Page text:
Clearing the decks in the first week of January, I found the envelope I’d received from “The Sketchbook Project,” a project encouraging people from around the world – some 22,000 so far – to register, pay a fee, and receive a sketchbook. When filled and returned, the sketchbook will be archived at the Brooklyn Art Library. (They also organize exhibitions to travel across the continent.)
The little brown envelope contained a tan, stiff-covered, five-by-seven-inch, stapled booklet with 32 pages of white paper. It had a January 15 deadline for return.
This blank book in the emptyness of early January presented all the dilemmas of a bigger project – what to do, how to start, media, rules, motivation. It brought to mind a quote from the poet May Sarton about “keeping gear in order for that never-ending journey.” I found the whole quote and it seemed to fit: “If there is motivation here, it is always self-ordering, self-exploratory, a perpetual keeping gear in order for that never-ending journey.”
I think of that journey as work, creative work, and that’s what sketchbooks are good for, like writer’s notebooks – a place to practice, to gather ideas, to keep the hand in. And in this case to think about my own workroom. Because I hope to make a little book with the ideas and encouragements from The Workroom for participants, it’s good to focus.
A set of rules for The Sketchbook Project proclaims: “…dive in – there’s no better feeling than tackling that first blank page.”
Not. In spite of my short timeline, I dithered (doing dance steps of avoidance and distraction), and finally let the little book become my space for working all that out. I allowed just one page at the beginning to fill in later, stamped the cover with The Workroom – and started.
For the next bit I’ll post the pages of “The Workroom: A Sketchbook Project” – though the book itself is gone to Brooklyn – it did its job and got me going, Maybe, if you are not already well-begun, it will help you start your 2013 creative project!
A Sunday or so ago, I read an article by Hugo Lindgren, the editor of the New York Times Magazine, lamenting (but not really) his failure to produce the “Masterwork of Spectacular Brilliance.” (http://www.nytimes.com/2013/01/06/magazine/be-wrong-as-fast-as-you-can.html?pagewanted=all&_r=0)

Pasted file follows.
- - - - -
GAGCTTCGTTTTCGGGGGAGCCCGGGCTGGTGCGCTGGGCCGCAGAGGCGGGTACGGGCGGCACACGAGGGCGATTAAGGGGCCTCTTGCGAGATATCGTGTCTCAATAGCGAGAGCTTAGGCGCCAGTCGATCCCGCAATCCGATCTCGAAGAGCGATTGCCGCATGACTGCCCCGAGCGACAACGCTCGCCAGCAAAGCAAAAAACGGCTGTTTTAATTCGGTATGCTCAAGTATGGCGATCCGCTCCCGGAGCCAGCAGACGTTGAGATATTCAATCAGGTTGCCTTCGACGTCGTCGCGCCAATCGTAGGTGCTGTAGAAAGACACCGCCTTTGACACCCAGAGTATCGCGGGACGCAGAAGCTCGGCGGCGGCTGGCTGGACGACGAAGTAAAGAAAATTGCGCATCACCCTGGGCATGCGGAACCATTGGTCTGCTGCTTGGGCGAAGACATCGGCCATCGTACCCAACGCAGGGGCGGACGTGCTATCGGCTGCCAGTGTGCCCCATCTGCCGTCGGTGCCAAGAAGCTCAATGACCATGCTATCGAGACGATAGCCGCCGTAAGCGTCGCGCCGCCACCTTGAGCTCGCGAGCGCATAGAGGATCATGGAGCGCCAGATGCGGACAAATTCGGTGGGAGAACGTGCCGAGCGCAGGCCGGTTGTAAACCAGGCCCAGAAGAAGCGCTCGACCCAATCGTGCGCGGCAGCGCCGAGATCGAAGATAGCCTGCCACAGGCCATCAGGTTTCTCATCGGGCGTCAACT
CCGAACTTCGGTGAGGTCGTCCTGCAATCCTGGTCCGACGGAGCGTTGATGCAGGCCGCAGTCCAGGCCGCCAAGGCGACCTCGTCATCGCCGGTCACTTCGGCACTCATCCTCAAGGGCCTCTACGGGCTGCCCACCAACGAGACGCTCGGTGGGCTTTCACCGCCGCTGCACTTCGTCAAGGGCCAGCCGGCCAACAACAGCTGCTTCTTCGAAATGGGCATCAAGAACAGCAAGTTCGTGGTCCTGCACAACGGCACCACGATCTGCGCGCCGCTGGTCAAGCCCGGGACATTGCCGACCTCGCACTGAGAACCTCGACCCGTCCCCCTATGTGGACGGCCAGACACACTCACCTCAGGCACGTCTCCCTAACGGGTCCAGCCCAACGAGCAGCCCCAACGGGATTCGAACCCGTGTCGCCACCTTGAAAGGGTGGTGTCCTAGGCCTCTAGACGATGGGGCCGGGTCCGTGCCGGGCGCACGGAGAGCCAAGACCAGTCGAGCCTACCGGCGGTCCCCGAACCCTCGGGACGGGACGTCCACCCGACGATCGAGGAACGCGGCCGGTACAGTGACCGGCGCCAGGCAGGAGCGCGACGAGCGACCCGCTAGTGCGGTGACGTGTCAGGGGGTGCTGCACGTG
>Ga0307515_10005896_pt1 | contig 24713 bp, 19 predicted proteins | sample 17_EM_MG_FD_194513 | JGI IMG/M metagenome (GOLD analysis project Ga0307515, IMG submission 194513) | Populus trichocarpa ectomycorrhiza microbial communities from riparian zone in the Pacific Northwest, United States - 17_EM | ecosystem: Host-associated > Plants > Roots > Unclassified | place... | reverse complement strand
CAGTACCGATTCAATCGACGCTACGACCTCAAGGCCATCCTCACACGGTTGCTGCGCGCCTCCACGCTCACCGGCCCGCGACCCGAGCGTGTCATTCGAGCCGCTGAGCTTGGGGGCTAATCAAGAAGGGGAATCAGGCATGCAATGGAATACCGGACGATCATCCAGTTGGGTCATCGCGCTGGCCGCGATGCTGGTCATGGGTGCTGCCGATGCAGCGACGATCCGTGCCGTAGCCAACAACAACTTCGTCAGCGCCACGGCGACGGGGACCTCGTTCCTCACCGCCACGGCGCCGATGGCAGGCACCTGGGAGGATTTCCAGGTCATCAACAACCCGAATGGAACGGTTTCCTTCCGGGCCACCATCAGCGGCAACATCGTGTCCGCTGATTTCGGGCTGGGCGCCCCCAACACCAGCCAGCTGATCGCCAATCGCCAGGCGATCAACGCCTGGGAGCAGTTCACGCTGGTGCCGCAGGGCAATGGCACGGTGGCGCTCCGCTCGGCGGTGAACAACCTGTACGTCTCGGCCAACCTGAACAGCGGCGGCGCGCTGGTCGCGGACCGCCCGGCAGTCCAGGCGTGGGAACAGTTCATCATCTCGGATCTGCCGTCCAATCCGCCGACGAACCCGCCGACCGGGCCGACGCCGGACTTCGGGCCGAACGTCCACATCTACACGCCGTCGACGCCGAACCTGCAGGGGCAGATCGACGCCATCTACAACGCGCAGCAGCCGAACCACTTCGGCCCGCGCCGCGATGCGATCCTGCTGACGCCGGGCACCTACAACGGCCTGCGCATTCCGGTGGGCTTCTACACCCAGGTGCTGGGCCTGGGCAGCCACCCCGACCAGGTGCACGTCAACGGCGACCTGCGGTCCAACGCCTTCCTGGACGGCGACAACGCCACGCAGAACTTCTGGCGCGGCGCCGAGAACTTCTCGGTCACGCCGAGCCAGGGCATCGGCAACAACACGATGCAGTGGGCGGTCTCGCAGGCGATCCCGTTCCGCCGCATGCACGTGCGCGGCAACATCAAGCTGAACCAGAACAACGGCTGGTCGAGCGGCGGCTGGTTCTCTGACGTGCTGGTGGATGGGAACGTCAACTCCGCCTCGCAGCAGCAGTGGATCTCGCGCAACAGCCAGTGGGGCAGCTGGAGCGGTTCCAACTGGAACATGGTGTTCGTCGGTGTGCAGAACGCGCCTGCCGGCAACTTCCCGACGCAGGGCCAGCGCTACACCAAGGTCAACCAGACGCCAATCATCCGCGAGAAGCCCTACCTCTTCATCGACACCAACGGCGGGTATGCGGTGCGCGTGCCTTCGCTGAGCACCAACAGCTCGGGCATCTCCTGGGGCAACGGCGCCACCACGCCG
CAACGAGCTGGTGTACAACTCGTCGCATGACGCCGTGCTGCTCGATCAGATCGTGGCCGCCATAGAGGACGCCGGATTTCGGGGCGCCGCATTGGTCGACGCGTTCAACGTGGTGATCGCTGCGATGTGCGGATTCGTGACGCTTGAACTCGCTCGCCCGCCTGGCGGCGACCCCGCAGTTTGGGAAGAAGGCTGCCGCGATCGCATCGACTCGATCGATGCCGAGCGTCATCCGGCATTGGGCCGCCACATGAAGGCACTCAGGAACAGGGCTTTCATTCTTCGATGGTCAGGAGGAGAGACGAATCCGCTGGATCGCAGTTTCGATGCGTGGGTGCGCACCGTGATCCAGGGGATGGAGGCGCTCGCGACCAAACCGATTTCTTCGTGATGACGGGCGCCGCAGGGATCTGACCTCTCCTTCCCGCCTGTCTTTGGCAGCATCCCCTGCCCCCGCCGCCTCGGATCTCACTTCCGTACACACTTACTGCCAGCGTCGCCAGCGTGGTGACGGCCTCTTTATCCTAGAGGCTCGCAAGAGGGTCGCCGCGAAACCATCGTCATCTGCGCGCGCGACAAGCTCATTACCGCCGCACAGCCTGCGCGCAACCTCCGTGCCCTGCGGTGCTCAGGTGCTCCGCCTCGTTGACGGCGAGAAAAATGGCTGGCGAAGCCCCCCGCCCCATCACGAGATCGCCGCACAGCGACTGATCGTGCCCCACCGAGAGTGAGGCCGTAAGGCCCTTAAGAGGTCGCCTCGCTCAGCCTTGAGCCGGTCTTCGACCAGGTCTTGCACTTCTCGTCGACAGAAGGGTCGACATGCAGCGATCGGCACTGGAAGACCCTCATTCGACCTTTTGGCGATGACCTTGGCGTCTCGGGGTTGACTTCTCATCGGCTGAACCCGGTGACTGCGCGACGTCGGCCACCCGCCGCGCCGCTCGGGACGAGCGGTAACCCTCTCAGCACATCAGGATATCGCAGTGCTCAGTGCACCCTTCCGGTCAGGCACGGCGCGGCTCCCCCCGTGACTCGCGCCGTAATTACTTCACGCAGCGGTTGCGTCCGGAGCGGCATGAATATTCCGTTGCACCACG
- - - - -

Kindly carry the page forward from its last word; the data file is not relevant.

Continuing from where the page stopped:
He talks in the piece about the stage when a creative project can sink into the “muck of mediocrity,” as it “takes those first vulnerable steps from luxurious abstraction to unforgiving reality” – an always helpful restatement of how hard it is to go from nothing to something.
To my stashed words of wisdom, I recently added ones by John Cleese. He lists familiar factors for making life more creative: space, time, confidence, and humor, and says, “This is the extraordinary thing about creativity: If you just keep your mind resting against the subject in a friendly but persistent way, sooner or later you will get a reward from your unconscious.”
Over the holiday I read “Creative Thursday: Everyday Inspiration to Grow Your Creative Practice,” by the artist Marisa Anne Cummings. (She has a website by the same name.) The book is full of her charming illustrations, making her words memorable – evidence that she “keeps ‘agoing.” (A good phrase for the back of one’s mind.)
Hugo Lindgreen has another riff, this one on ideas. “Ideas, in a sense, are overrated. Of course you need good ones, but at this point in our supersaturated culture, precious few are so novel that nobody has ever thought of them before. It’s really about where you take the idea, and how committed you are to solving the endless problems that come up in the execution.”
Designer Dana Tanamachi’s New Year resolution, ”to aid in the flourishing of others,” resonated with me when I read it, because next to Lady Baby and the sweet wedding, the great joy of 2012 was designing The Workroom. I loved watching the participants, each in her own way, engage with chosen tasks and experience the stages of creative work.
It’s helpful to read and to take note of quotes like the ones above, but it really encourages to encounter people practicing creativity. The Workroom offers the support of a group, kindred souls, waiting for and expecting solutions to the “problems and puzzles” of creative work.
It’s exciting to think about another group of participants for a spring session of The Workroom (March 4 to April 12). I hope you will consider it!
It’s January, it’s pitch dark at 5 p.m., and we have succumbed (thanks to our gift Roku bringing the wonders of streaming to our house on the bluff) to one enjoyable TV series after an other – those drawn out, beautifully lit cliff hangers, ranging from Texas football to 50s New York ad men – that Charles Dickens would recognize.
But the young writer who edits other people’s words for a living quietly recommended a little movie. She said I’d like “The Jane Austen Book Club,” and she was right. It was fun to settle into a real movie and watch a complexity of Jane Austen permutations and reactions.
It helps to know Austen, makes it even more pleasurable, but you don’t have to – it’s California, there are women and a book club but also men, great clothes, and much, much Austen as the plot mimics, and the book club discusses, her six novels.
“Persuasion” has always been my favorite, but maybe it’s time for a reread of all of them. In the meantime, you can watch the movie and be reminded of the stories, the characters, and the long-lasting pleasures of Jane Austen’s world.